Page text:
Peeping Professors: the alarming lack of privacy on Blackboard

Christine Colleran

Remember when you were in eighth grade and your biggest fear was your crush actually finding out how many times a day you viewed their MySpace profile? (I know I’m not the only one who was this creepy). Well students, in a way, our greatest worries have been realized.

The seemingly benign Blackboard website, the end all be all of our academic world, can serve as an invasive spy tool for our professors. Shocked? So was I.

Professors can not only monitor when you log on to Blackboard, they can track exactly where you go (and how long you stay there). Even more disturbing, they can gather details regarding mouse movement and what you decide to print. Finally, as if this wasn’t Big Brother enough already, professors can get individual student summaries tracking your personal clicks and moves on Blackboard to date.

I can see it now, professors peering over these reports, evaluating students click-by-click. Finding out how many of us actually never looked at the slides on statistics (come on- nobody really looks at slides on statistics), discovering which students never opened the study guide before the test (But I read! Sort of), or identifying who was cramming at four in the morning, and who went to bed prepared.

Granted, Blackboard doesn’t actually say that the reason I am clicking on a certain class at four in the morning is because I am currently cramming; but professors are intelligent, curious people who make educated inferences.

My bitterness on the subject may originate from the fact that I don’t always read every article assigned to me (I definitely might read at least a half of them). However, regardless of personal study habits, it seems there are real flaws in this Blackboard monitoring system. Not everyone studies and operates in the same way. What if a student is trying to save some trees (we’re nothing if not eco-friendly here) and shares articles with a friend in class? What if a student is a quick reader, but a professor assumes they weren’t on the article long enough to have truly read it?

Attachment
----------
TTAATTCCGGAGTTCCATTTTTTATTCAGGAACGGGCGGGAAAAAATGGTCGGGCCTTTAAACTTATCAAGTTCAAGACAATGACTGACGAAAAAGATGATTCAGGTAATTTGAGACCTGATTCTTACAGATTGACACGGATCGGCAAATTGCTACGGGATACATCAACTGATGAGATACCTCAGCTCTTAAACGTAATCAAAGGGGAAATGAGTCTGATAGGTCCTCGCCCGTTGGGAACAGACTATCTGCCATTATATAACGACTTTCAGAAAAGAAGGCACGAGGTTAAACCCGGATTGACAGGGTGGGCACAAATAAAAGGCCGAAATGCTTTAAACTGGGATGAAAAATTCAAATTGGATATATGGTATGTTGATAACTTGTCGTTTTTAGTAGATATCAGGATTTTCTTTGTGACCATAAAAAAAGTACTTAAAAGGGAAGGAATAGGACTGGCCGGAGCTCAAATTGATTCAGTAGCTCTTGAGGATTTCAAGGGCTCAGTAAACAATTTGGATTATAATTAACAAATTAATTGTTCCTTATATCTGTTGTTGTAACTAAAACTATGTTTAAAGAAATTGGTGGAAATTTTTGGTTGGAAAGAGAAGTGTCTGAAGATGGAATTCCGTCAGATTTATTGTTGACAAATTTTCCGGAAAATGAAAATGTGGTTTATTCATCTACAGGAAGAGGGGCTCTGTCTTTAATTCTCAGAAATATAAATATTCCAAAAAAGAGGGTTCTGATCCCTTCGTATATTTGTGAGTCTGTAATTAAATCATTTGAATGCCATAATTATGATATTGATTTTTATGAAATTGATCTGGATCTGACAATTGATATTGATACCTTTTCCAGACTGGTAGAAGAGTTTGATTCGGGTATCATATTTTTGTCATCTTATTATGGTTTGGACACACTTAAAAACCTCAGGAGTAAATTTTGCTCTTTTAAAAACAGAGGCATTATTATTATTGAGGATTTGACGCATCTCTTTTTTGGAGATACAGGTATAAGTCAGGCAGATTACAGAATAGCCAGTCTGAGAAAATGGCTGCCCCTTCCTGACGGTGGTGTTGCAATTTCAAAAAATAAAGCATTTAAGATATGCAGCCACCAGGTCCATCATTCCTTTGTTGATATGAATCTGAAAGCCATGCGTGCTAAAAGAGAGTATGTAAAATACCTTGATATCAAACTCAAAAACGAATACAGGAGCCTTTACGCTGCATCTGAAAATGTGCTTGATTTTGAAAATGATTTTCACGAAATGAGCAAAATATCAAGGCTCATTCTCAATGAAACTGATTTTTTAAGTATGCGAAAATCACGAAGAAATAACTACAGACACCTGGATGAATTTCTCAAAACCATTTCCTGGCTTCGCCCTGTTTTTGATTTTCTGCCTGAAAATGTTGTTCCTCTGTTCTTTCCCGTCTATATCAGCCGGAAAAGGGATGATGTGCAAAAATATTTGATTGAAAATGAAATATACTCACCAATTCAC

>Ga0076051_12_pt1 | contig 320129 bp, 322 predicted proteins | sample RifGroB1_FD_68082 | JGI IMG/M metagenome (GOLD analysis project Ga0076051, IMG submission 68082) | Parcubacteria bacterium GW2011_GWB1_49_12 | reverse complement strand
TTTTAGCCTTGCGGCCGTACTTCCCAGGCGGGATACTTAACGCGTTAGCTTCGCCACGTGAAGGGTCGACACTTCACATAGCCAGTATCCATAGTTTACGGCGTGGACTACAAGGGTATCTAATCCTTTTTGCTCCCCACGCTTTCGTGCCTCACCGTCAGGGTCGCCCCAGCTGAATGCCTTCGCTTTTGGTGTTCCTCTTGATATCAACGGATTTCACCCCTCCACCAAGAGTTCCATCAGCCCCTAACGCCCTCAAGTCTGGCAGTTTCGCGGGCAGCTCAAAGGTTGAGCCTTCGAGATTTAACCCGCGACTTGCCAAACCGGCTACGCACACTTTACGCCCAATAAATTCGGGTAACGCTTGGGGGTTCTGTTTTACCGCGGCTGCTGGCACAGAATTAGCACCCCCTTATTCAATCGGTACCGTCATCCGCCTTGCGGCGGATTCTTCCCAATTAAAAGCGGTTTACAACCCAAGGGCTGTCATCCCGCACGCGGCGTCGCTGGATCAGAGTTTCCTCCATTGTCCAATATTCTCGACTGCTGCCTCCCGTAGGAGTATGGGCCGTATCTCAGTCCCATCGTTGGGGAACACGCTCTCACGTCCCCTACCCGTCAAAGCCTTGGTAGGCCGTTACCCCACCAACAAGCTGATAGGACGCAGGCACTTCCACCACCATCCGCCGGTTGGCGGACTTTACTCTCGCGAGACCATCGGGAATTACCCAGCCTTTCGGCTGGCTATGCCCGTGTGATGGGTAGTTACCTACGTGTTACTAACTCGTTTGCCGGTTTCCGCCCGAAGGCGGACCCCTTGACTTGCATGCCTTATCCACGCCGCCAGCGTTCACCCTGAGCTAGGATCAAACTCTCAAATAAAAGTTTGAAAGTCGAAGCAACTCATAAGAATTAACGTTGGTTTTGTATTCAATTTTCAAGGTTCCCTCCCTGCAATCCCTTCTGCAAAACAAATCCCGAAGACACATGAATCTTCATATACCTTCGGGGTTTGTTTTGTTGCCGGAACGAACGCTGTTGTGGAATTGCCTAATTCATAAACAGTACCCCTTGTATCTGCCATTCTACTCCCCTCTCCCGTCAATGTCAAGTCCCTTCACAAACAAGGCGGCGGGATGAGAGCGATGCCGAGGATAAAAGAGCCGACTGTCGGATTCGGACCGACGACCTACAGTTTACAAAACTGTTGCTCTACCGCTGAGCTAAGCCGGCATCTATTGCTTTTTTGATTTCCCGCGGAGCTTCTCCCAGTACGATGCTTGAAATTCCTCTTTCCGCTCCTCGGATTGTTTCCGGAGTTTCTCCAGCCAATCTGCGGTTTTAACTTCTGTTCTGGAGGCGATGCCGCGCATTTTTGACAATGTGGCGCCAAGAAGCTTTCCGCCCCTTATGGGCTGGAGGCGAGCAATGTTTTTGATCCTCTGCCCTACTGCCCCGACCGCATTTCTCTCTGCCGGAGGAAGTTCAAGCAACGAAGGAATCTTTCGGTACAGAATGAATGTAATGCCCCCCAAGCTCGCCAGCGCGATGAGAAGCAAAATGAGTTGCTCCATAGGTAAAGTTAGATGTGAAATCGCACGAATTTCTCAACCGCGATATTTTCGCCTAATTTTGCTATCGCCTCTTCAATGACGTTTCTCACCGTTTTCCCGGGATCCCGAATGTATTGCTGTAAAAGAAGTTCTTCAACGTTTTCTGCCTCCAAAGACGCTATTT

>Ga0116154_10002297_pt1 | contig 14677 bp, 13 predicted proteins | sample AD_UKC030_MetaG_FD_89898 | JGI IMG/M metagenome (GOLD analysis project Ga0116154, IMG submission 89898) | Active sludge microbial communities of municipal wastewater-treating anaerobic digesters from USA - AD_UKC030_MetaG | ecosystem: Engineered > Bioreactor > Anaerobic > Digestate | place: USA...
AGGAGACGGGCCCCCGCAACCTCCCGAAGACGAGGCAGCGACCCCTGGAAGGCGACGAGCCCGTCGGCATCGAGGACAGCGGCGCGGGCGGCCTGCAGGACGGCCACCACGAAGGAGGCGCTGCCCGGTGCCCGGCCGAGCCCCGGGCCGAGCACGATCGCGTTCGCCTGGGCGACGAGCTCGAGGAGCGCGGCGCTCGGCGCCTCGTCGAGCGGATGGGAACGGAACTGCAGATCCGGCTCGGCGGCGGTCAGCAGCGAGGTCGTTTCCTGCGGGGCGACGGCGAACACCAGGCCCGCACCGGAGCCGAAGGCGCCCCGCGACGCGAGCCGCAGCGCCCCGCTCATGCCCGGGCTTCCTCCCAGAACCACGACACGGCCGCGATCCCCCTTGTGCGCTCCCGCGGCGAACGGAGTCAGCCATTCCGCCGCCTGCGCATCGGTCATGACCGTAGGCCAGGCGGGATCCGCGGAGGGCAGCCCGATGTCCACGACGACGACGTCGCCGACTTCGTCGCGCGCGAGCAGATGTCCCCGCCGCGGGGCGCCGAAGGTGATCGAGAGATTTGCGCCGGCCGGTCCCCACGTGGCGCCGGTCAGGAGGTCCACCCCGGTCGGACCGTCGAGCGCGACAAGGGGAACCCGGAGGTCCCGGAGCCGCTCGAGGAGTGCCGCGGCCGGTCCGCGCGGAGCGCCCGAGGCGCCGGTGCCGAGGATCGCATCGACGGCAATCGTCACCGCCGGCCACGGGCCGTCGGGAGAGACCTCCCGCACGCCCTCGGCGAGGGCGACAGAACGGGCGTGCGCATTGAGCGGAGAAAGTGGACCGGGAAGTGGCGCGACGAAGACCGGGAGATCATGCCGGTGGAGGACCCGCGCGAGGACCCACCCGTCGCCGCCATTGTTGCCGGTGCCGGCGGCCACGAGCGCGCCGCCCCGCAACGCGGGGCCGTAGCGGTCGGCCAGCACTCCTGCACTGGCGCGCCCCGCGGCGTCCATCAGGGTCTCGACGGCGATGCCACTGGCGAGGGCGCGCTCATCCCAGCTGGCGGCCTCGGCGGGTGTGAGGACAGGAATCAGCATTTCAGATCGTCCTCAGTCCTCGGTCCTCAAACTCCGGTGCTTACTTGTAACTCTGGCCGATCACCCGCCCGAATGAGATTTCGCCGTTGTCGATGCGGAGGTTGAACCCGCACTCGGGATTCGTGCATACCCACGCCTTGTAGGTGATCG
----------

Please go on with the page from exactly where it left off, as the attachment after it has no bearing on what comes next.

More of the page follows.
Drawing our own conclusions based on information we are supplied with is part of human nature. This method of monitoring students on Blackboard is supplying professors with incomplete information which reduces students to mere clicks with a mouse. It has potential to create unfair prejudices and biases about certain students based only on Blackboard activity.

I hold most of my professors in high regard, and despite how it may sound, I am not trying to pit us students against our teachers. I am just trying to make everyone aware of the fact that you could easily be under this form of surveillance in some of your classes.

We can go back to the song Santa Clause is Coming to Town for final thoughts on the matter: Professors know when you are sleeping, they know when you’re awake (4 a.m. log-in). They know if you’ve been bad or good – so read that article for goodness sake!
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